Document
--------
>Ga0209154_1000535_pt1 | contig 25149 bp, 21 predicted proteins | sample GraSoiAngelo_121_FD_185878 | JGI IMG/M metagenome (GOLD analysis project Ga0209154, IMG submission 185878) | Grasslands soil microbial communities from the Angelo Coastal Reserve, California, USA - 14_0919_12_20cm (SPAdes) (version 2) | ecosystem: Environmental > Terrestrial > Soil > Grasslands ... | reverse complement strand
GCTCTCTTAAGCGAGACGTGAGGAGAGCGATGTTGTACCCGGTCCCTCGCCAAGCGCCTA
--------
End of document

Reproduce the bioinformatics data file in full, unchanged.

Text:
>Ga0209154_1000535_pt1 | contig 25149 bp, 21 predicted proteins | sample GraSoiAngelo_121_FD_185878 | JGI IMG/M metagenome (GOLD analysis project Ga0209154, IMG submission 185878) | Grasslands soil microbial communities from the Angelo Coastal Reserve, California, USA - 14_0919_12_20cm (SPAdes) (version 2) | ecosystem: Environmental > Terrestrial > Soil > Grasslands ... | reverse complement strand
GCTCTCTTAAGCGAGACGTGAGGAGAGCGATGTTGTACCCGGTCCCTCGCCAAGCGCCTA